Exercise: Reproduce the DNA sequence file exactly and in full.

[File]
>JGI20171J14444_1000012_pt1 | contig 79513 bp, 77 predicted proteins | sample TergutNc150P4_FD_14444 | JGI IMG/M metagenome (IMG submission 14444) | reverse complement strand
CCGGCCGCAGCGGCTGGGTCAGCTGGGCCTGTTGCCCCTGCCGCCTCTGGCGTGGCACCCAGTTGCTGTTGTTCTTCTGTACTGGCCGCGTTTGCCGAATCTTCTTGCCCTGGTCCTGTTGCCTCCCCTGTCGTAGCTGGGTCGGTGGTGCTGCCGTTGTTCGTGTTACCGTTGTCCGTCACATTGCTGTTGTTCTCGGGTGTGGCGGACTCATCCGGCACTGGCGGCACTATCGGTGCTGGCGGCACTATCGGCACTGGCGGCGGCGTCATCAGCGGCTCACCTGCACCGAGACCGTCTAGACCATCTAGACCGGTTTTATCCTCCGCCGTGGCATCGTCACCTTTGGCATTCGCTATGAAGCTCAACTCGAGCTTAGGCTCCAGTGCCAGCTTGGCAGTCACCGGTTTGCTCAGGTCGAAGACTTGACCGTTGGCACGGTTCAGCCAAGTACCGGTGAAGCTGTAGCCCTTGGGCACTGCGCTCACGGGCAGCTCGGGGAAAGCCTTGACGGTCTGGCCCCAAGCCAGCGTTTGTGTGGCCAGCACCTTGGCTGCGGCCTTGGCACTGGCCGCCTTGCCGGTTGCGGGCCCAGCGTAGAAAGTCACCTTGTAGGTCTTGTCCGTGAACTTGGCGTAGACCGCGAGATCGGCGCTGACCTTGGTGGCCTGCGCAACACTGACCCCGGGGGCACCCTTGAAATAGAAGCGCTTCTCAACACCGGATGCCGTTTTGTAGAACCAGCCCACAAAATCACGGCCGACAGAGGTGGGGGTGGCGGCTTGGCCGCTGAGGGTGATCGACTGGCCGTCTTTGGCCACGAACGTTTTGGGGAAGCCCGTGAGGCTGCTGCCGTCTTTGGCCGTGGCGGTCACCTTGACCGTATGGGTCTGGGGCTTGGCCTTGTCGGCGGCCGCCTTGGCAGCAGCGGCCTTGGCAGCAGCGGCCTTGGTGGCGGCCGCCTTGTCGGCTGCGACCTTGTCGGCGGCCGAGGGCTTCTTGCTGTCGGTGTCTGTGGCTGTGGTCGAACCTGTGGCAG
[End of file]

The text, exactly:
>JGI20171J14444_1000012_pt1 | contig 79513 bp, 77 predicted proteins | sample TergutNc150P4_FD_14444 | JGI IMG/M metagenome (IMG submission 14444) | reverse complement strand
CCGGCCGCAGCGGCTGGGTCAGCTGGGCCTGTTGCCCCTGCCGCCTCTGGCGTGGCACCCAGTTGCTGTTGTTCTTCTGTACTGGCCGCGTTTGCCGAATCTTCTTGCCCTGGTCCTGTTGCCTCCCCTGTCGTAGCTGGGTCGGTGGTGCTGCCGTTGTTCGTGTTACCGTTGTCCGTCACATTGCTGTTGTTCTCGGGTGTGGCGGACTCATCCGGCACTGGCGGCACTATCGGTGCTGGCGGCACTATCGGCACTGGCGGCGGCGTCATCAGCGGCTCACCTGCACCGAGACCGTCTAGACCATCTAGACCGGTTTTATCCTCCGCCGTGGCATCGTCACCTTTGGCATTCGCTATGAAGCTCAACTCGAGCTTAGGCTCCAGTGCCAGCTTGGCAGTCACCGGTTTGCTCAGGTCGAAGACTTGACCGTTGGCACGGTTCAGCCAAGTACCGGTGAAGCTGTAGCCCTTGGGCACTGCGCTCACGGGCAGCTCGGGGAAAGCCTTGACGGTCTGGCCCCAAGCCAGCGTTTGTGTGGCCAGCACCTTGGCTGCGGCCTTGGCACTGGCCGCCTTGCCGGTTGCGGGCCCAGCGTAGAAAGTCACCTTGTAGGTCTTGTCCGTGAACTTGGCGTAGACCGCGAGATCGGCGCTGACCTTGGTGGCCTGCGCAACACTGACCCCGGGGGCACCCTTGAAATAGAAGCGCTTCTCAACACCGGATGCCGTTTTGTAGAACCAGCCCACAAAATCACGGCCGACAGAGGTGGGGGTGGCGGCTTGGCCGCTGAGGGTGATCGACTGGCCGTCTTTGGCCACGAACGTTTTGGGGAAGCCCGTGAGGCTGCTGCCGTCTTTGGCCGTGGCGGTCACCTTGACCGTATGGGTCTGGGGCTTGGCCTTGTCGGCGGCCGCCTTGGCAGCAGCGGCCTTGGCAGCAGCGGCCTTGGTGGCGGCCGCCTTGTCGGCTGCGACCTTGTCGGCGGCCGAGGGCTTCTTGCTGTCGGTGTCTGTGGCTGTGGTCGAACCTGTGGCAG